He’s also just beginning to make barrel-aged ciders, using some of the vast array of barrels from Wigle’s distillery side. At Threadbare, says Ms. Grelli, “A barrel program is a big part of what we’re looking to do.”
While hard cider’s boom of a few years ago has slowed, that’s mostly with the national, mostly super-sweet brands, she says. They see lots of potential for growth in craft ciders, especially the ways they’re planning to make them with interesting yeasts, bottle conditioning, barrel-aging and, eventually, with cider apples they’re encouraging local farmers to plant. “All those things could be game-changing in our little world of cider.”
Michelle McGrath, executive director of the United States Association of Cider Makers, says that last year, the craft cider segment — ciders not made by big beer companies — grew more than 40 percent. “Basically, cider consumers are seeking local cider.” And they’re getting it: On top of the 700 to 800 cideries in the country now, her group has several hundred cidery-in-planning members.
Mead, or honey wine, is another drinks category and something Threadbare can make in the spring and summer, when fresh local apples are less available.
Tour-goers get to peek into the new barrel warehouse and then they’ll circle back to the upstairs tasting room and retail space, which has seating for about 150. There’s also a private event/conference room that can seat 30 to 40.
The Threadbare kitchen serves a menu of ciders, cider cocktails, local beers and food, including meat, cheese and vegetable platters; soup and salad; pizzas and rotating desserts. Executive chef is Jay Wess, previously of Dinette in East Liberty, whose pizza yeast was started with some from the cider-making side; he also is offering a polenta — cornmeal — crust that is gluten-free. He’s joined by pastry chef Elise Miranda, who is also reusing some grains from the distilling process in crackers served in the tasting room. The graduate of Chatham University’s food studies program wrote her thesis about food waste and says, “I think this is a nice way to bring attention to these issues.”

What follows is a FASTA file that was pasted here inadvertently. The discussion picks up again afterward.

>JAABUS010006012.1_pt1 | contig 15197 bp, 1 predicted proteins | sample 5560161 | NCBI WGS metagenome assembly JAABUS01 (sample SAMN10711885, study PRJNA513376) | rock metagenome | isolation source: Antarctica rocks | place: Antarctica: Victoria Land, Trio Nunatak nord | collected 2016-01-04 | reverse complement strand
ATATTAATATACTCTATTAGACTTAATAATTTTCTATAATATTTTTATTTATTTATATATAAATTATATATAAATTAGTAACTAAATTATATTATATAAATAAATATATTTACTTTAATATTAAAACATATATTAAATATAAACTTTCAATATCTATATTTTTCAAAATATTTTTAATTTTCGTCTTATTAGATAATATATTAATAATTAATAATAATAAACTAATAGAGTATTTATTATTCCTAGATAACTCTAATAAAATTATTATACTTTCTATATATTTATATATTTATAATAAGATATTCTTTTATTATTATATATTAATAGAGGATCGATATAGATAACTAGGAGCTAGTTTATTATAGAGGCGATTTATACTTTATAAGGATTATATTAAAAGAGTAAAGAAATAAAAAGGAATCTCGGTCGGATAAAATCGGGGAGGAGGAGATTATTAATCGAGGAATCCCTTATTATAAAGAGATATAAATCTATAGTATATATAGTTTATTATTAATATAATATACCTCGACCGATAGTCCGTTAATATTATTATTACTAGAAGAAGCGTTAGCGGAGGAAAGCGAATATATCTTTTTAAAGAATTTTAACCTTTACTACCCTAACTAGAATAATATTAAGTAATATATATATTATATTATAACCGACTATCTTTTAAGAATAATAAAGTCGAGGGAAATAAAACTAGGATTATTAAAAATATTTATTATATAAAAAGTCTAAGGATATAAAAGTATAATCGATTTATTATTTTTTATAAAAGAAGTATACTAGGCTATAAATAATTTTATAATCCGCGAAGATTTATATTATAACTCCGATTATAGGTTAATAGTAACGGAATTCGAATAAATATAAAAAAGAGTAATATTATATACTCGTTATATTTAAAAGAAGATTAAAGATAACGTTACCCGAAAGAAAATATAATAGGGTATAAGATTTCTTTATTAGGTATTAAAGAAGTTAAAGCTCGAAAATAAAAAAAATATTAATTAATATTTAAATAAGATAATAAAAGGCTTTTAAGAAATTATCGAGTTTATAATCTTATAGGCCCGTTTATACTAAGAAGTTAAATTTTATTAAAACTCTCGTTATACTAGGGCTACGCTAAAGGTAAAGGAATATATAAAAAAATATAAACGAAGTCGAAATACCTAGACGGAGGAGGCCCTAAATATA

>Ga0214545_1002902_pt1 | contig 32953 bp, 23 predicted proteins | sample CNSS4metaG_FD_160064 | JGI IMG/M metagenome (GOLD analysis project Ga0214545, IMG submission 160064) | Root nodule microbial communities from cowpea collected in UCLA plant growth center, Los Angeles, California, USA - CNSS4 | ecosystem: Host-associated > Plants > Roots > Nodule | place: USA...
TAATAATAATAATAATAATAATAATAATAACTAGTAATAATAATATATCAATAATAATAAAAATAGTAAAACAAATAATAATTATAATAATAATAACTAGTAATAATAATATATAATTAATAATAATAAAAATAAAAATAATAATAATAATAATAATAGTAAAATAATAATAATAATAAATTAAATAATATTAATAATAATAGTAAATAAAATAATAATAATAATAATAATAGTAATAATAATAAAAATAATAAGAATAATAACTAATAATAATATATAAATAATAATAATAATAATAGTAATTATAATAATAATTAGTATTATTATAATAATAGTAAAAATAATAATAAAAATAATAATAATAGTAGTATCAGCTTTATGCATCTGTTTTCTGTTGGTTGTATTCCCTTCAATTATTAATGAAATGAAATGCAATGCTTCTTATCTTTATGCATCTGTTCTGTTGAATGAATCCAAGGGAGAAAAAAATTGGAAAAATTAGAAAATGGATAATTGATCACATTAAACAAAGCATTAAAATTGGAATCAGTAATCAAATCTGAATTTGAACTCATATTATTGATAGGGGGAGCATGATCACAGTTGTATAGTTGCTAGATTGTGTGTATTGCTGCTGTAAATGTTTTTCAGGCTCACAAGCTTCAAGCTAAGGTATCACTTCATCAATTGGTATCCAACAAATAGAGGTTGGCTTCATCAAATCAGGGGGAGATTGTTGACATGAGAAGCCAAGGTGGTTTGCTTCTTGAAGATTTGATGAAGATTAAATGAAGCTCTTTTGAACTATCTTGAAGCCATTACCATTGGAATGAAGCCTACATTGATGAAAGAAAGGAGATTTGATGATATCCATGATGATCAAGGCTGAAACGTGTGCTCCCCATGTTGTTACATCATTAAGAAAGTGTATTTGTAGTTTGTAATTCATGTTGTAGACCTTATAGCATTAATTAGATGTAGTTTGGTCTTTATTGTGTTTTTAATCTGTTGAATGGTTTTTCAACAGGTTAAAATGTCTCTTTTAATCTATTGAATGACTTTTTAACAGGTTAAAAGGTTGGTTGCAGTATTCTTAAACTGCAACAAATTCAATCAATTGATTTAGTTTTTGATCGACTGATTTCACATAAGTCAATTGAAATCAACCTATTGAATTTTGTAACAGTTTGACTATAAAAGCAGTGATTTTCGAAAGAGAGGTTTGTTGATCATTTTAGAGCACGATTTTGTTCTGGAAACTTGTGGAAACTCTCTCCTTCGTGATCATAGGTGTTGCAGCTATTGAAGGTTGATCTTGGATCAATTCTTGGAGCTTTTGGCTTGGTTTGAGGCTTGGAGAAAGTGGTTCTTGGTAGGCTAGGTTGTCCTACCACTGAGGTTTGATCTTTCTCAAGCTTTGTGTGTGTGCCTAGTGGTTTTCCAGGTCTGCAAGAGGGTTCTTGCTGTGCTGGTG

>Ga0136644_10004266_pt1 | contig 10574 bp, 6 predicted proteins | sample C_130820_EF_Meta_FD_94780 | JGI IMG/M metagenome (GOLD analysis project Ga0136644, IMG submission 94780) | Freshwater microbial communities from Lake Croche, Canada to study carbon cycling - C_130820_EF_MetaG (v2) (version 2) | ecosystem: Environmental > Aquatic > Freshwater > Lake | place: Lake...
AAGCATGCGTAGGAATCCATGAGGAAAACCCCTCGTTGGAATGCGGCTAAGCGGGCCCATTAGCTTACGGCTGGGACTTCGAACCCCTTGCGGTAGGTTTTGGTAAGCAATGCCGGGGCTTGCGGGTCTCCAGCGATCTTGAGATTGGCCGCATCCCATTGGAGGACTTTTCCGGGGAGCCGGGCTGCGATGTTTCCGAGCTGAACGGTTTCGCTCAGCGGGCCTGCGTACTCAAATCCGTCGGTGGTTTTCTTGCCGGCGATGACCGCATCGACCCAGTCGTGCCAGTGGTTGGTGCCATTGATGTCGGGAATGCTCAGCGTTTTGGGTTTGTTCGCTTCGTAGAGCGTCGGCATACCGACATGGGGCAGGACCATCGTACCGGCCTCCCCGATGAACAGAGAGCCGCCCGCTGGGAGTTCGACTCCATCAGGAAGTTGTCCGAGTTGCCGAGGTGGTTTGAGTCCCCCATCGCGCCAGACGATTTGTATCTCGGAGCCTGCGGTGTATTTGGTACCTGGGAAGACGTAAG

Children on the family tours will get to use old-fashioned apple peelers to peel and core apples, which they can eat, along with cookies and snacks from the kitchen. They’ll get maps to follow Johnny Appleseed’s travels across the Northeast and materials to make wildflower “seed bombs” back in the tasting room, so they can do some seed dispersal of their own.
In terms of distributing the cider, Ms. Grelli says they’ll start sending it out to the 14 states where Wigle products already are sold in January. In the meantime, they’d mostly like customers to come to Threadbare for them. The three core ciders are retailing for $18 for 750-milliliter bottles. On draft with them for the opening will be Wild Sour Cider, fermented in rye barrels for two months. As more ciders are ready, they’ll gradually take over most of the 20 taps behind the bar, a dozen of which will be dispensing local beers for the opening. Menu prices include $15 for the 12-inch pizza or $10 for two pieces of the polenta pizza. Soup and salad are $10 and $12, respectively. Platters are $8 for “The Brine” and $12 for “The Curd” and “The Beast.”
The grand opening party is set for 7 to 9 p.m. Friday. Tickets are $30 and include two drinks, tasting platters, live music and mini tours. Regular family and adult tours will start on Saturday.
Regular hours will be 5 to 10 p.m. Weds. through Fri., 11 a.m. to 10 p.m. Sat. and 11 a.m. to 4 p.m. Sun. and the space will be available for private events.
Threadbare is located at 1291 Spring Garden Ave., Pittsburgh, PA 15212. For more information, visit https://threadbarecider.com.
Threadbare Cider & Mead is being added to Wigle's growing empire.
Bob Batz Jr.: email@example.com, 412-263-1930 and on Twitter @bobbatzjr.